BenRiach Distillery

A friend and I were recently discussing holiday plans for 2014, as one tends to do at the start of any year.

When asked where I would be off to, I said I’d be unlikely to take a proper vacation this year.

But then I quickly corrected myself, adding: “Any spare time I get will likely be up to Scotland or over to Ireland, checking out distilleries.”

His response was that I should be sure to take some proper time off, to not only focus on work.

But, that’s the thing: visiting beautiful distilleries in Scotland or abroad is very rarely a chore.

In fact, when I needed a few days break away in December, I decided to do just that – flee to Scotland for a mini-break on my own, take in the stunning Banffshire coastline and, of course, pop into a couple of distilleries.

Which is what led me to twee BenRiach, just outside of Elgin. I was on my way northeast anyway and couldn’t resist the chance to take a quick detour off the A96 to the distillery.

There I met up with Ewan George, distillery manager, who had kindly offered to take time out of his busy end of the year schedule to show me around.

As background, BenRiach has had a bit of a topsy turvy history. It first opened in 1898, having been built by John Duff who also owned Longmorn Distillery next door. He even built a wee railroad to run between them. But only two years later, the distillery was forced to close due to the negative effects of the Pattison crash.

What stands BenRiach apart from other distilleries that were harmed by the crash was the fact it continued to produce floor maltings up until 1965 for next-door Longmorn.

BenRiach Casks

In that year, the distillery was purchased and reopened by Glenlivet, who helped to get it back on its feet.

Then, in 1978, it changed hands again after being bought by Seagrams. At that time, it mainly produced spirit for blending and it wasn’t until 1994 that the first single malt was launched. When Seagrams became a part of Pernod Ricard in 2001, the distillery once again dropped down in production, operating for just three months, before finally being mothballed the following year.

While poor BenRiach could have turned into a lost cause, it was with music to many whisky lovers’ ears that a small consortium led by Billy Walker – a longtime player in the Scotch industry – had come together to buy the distillery. It reopened in September 2004 and the story continued. This is also when the capital ‘R’ came into use in the name.


Today, the distillery produces around 2.4 million litres per annum, working on a six-day week. It uses a mix of peated and unpeated barley, the former of which is done to 35ppm – a rather hefty level for Speyside, which has few heavily peated whiskies coming from the region’s distilleries.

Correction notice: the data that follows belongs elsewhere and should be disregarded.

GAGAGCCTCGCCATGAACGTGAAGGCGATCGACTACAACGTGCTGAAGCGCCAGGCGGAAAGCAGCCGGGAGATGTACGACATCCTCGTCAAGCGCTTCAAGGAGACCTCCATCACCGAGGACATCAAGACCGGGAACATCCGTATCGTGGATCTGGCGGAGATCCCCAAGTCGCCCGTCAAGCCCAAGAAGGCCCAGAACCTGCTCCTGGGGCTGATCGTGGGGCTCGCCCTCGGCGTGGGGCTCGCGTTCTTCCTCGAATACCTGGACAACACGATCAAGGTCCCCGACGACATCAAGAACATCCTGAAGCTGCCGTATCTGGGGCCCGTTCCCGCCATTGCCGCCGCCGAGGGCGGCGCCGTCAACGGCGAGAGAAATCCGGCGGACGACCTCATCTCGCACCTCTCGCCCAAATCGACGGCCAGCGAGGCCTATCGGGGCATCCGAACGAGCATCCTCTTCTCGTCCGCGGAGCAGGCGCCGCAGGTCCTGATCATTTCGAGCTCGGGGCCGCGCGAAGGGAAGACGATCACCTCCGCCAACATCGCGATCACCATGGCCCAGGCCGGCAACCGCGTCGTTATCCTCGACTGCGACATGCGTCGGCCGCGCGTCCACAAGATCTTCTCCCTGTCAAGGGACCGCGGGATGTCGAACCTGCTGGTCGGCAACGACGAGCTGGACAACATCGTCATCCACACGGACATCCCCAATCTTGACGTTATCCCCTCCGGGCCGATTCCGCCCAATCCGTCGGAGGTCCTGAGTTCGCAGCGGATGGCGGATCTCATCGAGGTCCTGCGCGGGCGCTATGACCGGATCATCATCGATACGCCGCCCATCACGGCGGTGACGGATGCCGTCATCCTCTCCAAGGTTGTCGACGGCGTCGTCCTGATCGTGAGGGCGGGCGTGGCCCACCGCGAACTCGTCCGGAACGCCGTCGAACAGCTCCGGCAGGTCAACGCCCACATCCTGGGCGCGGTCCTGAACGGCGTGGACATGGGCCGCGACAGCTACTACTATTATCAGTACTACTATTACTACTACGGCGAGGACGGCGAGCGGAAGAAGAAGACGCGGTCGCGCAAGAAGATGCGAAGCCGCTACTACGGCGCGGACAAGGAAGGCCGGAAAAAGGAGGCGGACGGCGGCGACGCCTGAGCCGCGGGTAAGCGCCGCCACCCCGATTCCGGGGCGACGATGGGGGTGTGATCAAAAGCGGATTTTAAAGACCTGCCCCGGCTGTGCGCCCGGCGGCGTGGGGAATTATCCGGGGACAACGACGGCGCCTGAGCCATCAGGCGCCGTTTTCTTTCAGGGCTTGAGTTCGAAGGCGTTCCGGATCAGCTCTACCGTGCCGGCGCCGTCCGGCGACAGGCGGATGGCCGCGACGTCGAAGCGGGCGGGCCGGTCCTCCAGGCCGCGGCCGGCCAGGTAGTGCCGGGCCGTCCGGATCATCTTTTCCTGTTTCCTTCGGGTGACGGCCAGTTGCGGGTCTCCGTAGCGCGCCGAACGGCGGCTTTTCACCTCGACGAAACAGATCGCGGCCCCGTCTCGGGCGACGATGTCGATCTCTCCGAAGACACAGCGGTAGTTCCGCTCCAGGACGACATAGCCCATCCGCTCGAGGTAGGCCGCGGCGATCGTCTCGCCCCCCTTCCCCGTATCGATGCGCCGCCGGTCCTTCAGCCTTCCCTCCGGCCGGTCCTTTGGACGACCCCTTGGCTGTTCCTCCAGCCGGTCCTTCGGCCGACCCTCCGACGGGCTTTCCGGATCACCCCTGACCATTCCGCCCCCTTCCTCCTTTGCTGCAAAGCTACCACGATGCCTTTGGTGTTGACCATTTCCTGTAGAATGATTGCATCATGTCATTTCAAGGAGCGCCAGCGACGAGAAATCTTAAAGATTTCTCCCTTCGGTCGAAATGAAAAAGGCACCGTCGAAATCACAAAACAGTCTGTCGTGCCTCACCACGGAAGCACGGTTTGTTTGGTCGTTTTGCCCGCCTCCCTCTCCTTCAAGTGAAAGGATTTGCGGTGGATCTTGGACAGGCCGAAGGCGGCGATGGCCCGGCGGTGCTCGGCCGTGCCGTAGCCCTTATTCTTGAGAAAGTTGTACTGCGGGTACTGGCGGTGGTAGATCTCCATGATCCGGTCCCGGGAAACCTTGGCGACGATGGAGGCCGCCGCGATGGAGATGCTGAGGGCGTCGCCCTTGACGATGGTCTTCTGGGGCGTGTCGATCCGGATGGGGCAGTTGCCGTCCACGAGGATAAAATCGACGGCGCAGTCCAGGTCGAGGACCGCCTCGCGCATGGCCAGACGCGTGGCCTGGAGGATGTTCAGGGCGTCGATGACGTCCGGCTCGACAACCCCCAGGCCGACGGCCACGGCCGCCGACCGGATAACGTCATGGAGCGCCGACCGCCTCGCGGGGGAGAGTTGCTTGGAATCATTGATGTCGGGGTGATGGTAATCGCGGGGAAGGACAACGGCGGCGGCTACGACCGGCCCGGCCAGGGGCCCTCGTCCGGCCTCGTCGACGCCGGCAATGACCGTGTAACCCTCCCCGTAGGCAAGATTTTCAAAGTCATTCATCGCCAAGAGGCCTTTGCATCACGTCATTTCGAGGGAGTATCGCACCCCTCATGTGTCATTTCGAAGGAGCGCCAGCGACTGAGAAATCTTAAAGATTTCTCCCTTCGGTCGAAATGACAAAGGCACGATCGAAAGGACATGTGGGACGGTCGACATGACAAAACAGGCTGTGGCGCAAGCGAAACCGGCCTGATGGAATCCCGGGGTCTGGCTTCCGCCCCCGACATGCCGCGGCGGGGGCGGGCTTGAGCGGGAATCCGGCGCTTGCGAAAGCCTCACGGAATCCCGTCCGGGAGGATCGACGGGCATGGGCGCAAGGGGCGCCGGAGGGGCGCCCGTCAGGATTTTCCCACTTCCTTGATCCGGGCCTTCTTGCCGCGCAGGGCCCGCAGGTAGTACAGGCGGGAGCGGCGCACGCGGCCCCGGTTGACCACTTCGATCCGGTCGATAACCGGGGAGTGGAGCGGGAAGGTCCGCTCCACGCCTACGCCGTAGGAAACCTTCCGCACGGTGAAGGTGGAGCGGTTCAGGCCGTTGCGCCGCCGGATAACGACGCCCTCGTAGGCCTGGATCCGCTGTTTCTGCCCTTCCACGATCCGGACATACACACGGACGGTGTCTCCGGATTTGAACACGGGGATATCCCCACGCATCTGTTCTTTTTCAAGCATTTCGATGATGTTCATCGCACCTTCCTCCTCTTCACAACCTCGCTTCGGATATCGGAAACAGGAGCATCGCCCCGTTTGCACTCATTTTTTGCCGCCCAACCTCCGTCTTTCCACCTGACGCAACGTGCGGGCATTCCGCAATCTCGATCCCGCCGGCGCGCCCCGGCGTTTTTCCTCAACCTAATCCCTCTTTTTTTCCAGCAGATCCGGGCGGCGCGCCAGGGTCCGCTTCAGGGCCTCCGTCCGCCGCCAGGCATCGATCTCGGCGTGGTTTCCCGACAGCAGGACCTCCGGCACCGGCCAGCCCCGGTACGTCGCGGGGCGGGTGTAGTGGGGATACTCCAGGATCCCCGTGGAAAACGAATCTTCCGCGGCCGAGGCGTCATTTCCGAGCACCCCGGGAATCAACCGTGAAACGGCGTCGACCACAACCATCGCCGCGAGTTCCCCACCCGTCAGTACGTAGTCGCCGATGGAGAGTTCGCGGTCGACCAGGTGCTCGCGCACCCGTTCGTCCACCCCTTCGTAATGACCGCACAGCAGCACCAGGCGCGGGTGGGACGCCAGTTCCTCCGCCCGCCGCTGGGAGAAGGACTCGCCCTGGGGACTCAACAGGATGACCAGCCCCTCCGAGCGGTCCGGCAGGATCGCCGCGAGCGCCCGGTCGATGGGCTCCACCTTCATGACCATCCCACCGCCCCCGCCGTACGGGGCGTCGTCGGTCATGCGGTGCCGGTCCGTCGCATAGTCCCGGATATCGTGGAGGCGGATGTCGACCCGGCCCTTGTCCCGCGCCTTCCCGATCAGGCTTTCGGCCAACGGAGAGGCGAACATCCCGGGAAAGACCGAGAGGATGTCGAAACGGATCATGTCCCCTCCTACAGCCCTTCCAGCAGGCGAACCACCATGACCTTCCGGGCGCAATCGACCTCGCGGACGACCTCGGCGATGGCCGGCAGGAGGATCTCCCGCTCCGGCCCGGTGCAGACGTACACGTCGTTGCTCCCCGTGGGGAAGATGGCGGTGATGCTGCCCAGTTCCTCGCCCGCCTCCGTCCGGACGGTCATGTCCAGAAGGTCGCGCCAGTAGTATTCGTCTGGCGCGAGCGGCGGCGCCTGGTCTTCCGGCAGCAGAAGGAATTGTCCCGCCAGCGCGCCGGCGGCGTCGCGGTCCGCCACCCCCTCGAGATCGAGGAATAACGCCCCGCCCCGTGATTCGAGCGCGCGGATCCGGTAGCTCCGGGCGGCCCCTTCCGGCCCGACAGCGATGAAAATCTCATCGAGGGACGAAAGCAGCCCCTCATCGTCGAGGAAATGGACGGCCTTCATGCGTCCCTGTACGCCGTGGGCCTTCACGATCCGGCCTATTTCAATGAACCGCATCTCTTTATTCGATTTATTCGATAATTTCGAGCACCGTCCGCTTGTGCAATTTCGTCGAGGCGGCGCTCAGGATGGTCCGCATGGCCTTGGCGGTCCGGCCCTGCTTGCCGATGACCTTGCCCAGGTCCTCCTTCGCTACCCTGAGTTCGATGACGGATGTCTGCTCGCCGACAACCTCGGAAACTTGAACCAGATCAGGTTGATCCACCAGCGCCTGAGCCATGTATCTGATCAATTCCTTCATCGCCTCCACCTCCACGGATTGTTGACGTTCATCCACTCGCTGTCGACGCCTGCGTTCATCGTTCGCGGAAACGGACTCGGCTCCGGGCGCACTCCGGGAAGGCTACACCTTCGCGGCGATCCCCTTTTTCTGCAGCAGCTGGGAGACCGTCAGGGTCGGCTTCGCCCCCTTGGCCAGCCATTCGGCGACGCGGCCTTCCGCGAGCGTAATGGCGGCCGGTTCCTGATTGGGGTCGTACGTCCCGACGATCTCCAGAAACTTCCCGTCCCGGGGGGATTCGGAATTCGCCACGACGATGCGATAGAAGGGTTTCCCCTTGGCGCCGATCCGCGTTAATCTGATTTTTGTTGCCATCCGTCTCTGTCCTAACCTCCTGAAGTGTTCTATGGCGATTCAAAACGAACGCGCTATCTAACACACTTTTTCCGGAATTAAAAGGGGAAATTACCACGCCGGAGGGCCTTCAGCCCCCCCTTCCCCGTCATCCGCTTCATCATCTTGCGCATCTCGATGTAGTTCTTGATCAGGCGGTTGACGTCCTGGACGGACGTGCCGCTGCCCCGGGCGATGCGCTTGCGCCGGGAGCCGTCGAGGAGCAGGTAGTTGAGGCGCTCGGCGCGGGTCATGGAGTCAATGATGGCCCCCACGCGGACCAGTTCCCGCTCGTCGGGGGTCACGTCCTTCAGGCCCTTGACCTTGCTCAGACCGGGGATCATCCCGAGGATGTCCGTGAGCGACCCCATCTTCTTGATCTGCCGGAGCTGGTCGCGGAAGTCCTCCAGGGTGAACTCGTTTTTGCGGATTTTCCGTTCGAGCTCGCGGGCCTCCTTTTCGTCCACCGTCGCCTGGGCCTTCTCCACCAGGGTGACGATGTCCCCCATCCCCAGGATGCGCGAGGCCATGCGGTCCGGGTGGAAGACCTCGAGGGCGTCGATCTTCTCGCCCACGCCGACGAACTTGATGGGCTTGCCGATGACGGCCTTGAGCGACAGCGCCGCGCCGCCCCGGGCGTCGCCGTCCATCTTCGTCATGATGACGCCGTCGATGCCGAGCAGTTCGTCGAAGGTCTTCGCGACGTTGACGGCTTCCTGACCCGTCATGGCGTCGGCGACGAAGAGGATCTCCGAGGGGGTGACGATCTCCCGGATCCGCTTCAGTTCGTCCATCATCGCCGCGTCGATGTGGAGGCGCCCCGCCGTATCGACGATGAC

According to George, there are 23 mashes per week, using around 5.8 tonnes of barley per mash, while eight stainless steel washbacks (installed in the Seagram days to replace the wooden versions) run on two mash cycles: 15 mashes at 48 hours, and 8 mashes at 68 hours. The two mash runs are mixed post-distillation before casking is done.

BenRiach casksThe aim for BenRiach is to make a floral, fruity, heathery new make spirit, and this is done on two wash and two spirit stills, which run for six hours and 12 hours, respectively. The distillery has outdoor shell and tube condensers and takes its cut between 72% and 61%. The new make is very palatable, with loads of character and depth, but without too much alcohol kick, even at that strength – I really got the heathery aspect of it when I snuck a wee drop full.

The company does its filling and reduction for its single malts on-site as well, with spirit for single malt accounting for about 1/3 of total production, and the other 2/3 for reciprocal blending agreements.  For the core range, the whiskies are first batted together in one of four large vats, before being re-casked once married for around 6-8 weeks.

According to George, the company does around 1500 samples at the start of the year of the casks which are likely to be bottled to ensure they’re ready. “They have to be ready for the bottle; we can’t just put a stamp on it and bottle it because it’s reached 12 years of age, for instance,” he said.

On-site the company has room to store about 20,000 casks, while the rest are spread out at various rented sites, such as at North British.

BenRiach currently has quite a wide range of releases, from its ‘Classic Speyside’ range to its ‘Wood Finish Expressions’ and ‘Peated BenRiachs’ amongst many others. The idea is to slim this down, according to George, to focus on a slightly tighter selection of releases but he didn’t comment on exactly which those would be.

As I left BenRiach and headed back on the road northeast to Banffshire, it was with a renewed sense of vigour; whether that was from the cold or the invigoration that visiting whisky distilleries gives me, I was unsure. But I do know this: seeing lovely casks resting and smelling the damp cool earth in warehouses, or warming up by a gleaming copper still and taking in the sweet, fruity smell as they chug away, is a vacation in itself. Who needs a beach in Spain when you have all the beauty of Scotland so nearby?